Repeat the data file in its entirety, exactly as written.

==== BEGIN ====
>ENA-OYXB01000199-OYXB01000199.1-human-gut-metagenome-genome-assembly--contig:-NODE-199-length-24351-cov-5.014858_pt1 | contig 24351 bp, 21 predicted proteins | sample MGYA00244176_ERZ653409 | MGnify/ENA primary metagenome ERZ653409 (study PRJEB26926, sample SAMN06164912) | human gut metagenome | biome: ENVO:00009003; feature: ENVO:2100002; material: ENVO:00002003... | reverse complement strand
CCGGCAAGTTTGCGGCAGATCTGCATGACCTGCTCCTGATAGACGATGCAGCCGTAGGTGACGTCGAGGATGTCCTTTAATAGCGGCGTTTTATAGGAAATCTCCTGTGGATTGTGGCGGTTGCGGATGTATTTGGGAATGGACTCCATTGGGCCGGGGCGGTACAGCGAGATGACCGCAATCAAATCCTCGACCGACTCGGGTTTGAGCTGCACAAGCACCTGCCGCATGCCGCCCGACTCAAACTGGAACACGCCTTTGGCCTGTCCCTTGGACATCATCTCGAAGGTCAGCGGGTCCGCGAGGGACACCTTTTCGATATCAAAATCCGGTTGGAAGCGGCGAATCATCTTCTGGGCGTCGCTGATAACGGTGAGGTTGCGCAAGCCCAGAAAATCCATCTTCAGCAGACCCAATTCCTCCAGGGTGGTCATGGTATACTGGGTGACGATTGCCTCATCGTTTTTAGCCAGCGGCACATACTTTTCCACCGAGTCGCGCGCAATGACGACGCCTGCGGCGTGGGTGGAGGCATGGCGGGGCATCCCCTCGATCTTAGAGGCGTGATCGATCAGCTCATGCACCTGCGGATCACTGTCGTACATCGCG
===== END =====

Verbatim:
>ENA-OYXB01000199-OYXB01000199.1-human-gut-metagenome-genome-assembly--contig:-NODE-199-length-24351-cov-5.014858_pt1 | contig 24351 bp, 21 predicted proteins | sample MGYA00244176_ERZ653409 | MGnify/ENA primary metagenome ERZ653409 (study PRJEB26926, sample SAMN06164912) | human gut metagenome | biome: ENVO:00009003; feature: ENVO:2100002; material: ENVO:00002003... | reverse complement strand
CCGGCAAGTTTGCGGCAGATCTGCATGACCTGCTCCTGATAGACGATGCAGCCGTAGGTGACGTCGAGGATGTCCTTTAATAGCGGCGTTTTATAGGAAATCTCCTGTGGATTGTGGCGGTTGCGGATGTATTTGGGAATGGACTCCATTGGGCCGGGGCGGTACAGCGAGATGACCGCAATCAAATCCTCGACCGACTCGGGTTTGAGCTGCACAAGCACCTGCCGCATGCCGCCCGACTCAAACTGGAACACGCCTTTGGCCTGTCCCTTGGACATCATCTCGAAGGTCAGCGGGTCCGCGAGGGACACCTTTTCGATATCAAAATCCGGTTGGAAGCGGCGAATCATCTTCTGGGCGTCGCTGATAACGGTGAGGTTGCGCAAGCCCAGAAAATCCATCTTCAGCAGACCCAATTCCTCCAGGGTGGTCATGGTATACTGGGTGACGATTGCCTCATCGTTTTTAGCCAGCGGCACATACTTTTCCACCGAGTCGCGCGCAATGACGACGCCTGCGGCGTGGGTGGAGGCATGGCGGGGCATCCCCTCGATCTTAGAGGCGTGATCGATCAGCTCATGCACCTGCGGATCACTGTCGTACATCGCG